All three policies are mandatory, and must contain at least one retention setting (period).

Disable Statistics and Metric Collection

It is possible to disable the statistics in the UI and HTTP API in order for these to be used only for operations. This can be a useful feature if external monitoring solutions such as Prometheus and Grafana are being used. If statistics are disabled in any of the following ways, all charts and detailed statistics will be hidden in the UI.

In order to completely disable the internal metrics collection, the disable_metrics_collector flag must be set in the rabbitmq_management_agent plugin. The Prometheus plugin will still work even if collection is disabled.

management_agent.disable_metrics_collector = true

Disabling the metrics collection is the preferred option if it is being used with an external monitoring system, as this reduced the overhead that statistics collection and aggregation causes in the broker. If the statistics are only temporary disabled, or are not required in some HTTP API queries, the aggregation of the stats can be disabled in the rabbitmq_management plugin. The disable flag can be also passed as part of the query string in the URI.

As at the moment the Prometheus plugin cannot report individual queue totals, there is a configuration option that allows to list messages, messages_ready and messages_unacknowledged in the queues endpoint.

Below is a configuration example that disables the statistics but returns individual queue totals in the queues page:

management.disable_stats = true
management.enable_queue_totals = true

Content Security Policy (CSP)

It is possible to configure what CSP header value is used by HTTP API responses. The default value is script-src 'self' 'unsafe-eval' 'unsafe-inline'; object-src 'self':

management.csp.policy = script-src 'self' 'unsafe-eval' 'unsafe-inline'; object-src 'self'

The value can be any valid CSP header string:

management.csp.policy = default-src https://rabbitmq.eng.example.local

Wildcards are also allowed:

management.csp.policy = default-src 'self' *.eng.example.local

A CSP policy frame-ancestors directive can be used to prevent frame embedding of the management UI, mitigating certain types of cross-frame scripting attacks:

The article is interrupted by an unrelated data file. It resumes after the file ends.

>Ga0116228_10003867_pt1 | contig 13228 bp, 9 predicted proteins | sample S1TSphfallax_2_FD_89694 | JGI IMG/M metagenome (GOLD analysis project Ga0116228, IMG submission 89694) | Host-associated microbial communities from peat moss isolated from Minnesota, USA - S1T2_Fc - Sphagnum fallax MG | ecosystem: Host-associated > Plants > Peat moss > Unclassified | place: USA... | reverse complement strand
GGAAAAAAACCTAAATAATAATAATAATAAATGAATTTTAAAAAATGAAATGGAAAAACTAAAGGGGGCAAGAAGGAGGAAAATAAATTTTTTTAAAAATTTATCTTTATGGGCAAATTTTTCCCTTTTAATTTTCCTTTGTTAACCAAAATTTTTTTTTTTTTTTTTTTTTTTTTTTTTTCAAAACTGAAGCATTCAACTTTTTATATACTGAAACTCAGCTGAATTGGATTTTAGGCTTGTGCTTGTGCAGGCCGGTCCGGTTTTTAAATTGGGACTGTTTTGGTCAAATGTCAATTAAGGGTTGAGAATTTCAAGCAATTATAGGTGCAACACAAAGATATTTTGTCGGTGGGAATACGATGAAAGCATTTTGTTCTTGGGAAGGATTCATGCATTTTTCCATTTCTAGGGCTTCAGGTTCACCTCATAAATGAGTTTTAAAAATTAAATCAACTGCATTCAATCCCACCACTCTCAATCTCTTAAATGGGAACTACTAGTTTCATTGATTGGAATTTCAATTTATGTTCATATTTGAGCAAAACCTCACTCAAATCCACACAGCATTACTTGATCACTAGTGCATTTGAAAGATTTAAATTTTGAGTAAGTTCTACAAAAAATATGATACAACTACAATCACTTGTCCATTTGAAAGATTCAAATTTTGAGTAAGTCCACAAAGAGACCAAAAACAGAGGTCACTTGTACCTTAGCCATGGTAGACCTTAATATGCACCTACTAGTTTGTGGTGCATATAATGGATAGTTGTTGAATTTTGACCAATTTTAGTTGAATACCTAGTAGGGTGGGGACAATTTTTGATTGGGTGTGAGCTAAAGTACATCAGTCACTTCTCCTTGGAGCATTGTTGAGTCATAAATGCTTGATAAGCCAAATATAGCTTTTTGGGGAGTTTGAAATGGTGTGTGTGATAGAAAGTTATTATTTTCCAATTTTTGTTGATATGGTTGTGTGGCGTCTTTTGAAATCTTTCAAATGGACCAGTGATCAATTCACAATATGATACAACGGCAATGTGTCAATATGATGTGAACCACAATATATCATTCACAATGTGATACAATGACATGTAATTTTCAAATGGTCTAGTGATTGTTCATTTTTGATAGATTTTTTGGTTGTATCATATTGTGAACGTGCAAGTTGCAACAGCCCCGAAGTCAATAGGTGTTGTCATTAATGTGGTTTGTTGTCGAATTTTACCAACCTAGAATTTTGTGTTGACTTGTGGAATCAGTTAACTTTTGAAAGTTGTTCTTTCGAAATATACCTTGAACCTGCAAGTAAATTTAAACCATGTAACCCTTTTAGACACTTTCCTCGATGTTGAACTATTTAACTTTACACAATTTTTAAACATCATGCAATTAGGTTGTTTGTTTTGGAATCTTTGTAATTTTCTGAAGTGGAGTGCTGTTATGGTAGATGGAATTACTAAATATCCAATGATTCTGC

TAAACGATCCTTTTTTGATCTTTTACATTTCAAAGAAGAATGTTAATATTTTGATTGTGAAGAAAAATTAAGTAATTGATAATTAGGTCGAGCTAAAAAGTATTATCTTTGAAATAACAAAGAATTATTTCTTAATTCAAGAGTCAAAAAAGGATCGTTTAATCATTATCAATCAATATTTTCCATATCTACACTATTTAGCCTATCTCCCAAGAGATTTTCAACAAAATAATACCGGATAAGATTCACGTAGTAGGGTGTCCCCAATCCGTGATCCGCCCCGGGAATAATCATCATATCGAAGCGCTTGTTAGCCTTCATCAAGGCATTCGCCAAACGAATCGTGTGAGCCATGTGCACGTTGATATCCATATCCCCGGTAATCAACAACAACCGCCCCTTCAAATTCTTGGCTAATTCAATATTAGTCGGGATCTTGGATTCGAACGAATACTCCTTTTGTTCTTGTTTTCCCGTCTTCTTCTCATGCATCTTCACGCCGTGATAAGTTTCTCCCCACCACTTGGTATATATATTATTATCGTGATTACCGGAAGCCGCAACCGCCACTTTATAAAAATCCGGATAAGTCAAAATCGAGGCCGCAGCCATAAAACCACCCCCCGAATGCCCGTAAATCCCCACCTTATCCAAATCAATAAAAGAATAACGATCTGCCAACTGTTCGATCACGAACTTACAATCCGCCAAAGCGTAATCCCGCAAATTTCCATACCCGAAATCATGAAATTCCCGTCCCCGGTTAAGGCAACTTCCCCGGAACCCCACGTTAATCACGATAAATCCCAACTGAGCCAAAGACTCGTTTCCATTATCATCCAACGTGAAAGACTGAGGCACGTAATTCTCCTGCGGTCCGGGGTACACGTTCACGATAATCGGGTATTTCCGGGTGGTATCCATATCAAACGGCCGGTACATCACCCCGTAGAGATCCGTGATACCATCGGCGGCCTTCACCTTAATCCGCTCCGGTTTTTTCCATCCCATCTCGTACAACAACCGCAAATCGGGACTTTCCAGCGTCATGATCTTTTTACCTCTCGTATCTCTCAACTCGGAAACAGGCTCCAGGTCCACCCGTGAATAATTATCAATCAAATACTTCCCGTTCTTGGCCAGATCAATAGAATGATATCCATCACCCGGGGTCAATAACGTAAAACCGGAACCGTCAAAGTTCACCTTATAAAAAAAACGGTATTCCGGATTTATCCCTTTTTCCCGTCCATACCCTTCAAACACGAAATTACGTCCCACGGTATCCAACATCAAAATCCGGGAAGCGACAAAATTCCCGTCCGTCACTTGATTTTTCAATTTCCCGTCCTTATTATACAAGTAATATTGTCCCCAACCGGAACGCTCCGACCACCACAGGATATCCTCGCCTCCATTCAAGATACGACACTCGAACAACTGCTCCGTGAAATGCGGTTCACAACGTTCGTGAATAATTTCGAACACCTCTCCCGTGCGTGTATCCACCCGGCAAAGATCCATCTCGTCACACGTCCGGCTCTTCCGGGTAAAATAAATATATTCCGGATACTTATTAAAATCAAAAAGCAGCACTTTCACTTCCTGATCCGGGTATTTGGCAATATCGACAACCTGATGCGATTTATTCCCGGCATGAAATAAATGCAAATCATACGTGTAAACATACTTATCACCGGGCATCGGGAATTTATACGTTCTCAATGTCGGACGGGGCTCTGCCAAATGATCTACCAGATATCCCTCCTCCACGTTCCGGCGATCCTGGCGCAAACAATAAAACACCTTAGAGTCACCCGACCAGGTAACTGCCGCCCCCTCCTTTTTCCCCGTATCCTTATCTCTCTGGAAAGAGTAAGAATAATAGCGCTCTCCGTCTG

# prohibits iframe embedding of the UI
management.csp.policy = frame-ancestors 'none'

Strict Transport Security (HSTS)

It is possible to configure what Strict Transport Security header value is used by HTTP API responses:

management.hsts.policy = max-age=31536000; includeSubDomains

Cross-origin Resource Sharing (CORS)

The management UI application will by default refuse access to websites hosted on origins different from its own using the Cross-Origin Resource Sharing mechanism, also known as CORS. It is possible to white list origins:

management.cors.allow_origins.1 =
management.cors.allow_origins.2 =

It is possible to allow any origin to use the API using a wildcard. This is highly discouraged for deployments where the UI application may be exposed to the public.

management.cors.allow_origins.1 = *

The CORS pre-flight requests are cached by the browser. The management plugin defines a timeout of 30 minutes by default. The value can be changed. It is configured in seconds:

management.cors.allow_origins.1 =
management.cors.allow_origins.2 =
management.cors.max_age = 3600

Other Security-related Headers

It is possible to set a few more security-related headers for management UI and HTTP API responses. Note that some of them have been superseded by CORS and other newer development in the browser security space.

The supported headers are:

management.headers.content_type_options = nosniff
management.headers.xss_protection = 1; mode=block
management.headers.frame_options = DENY

They can be combined with the aforementioned CORS, HSTS, CSP headers: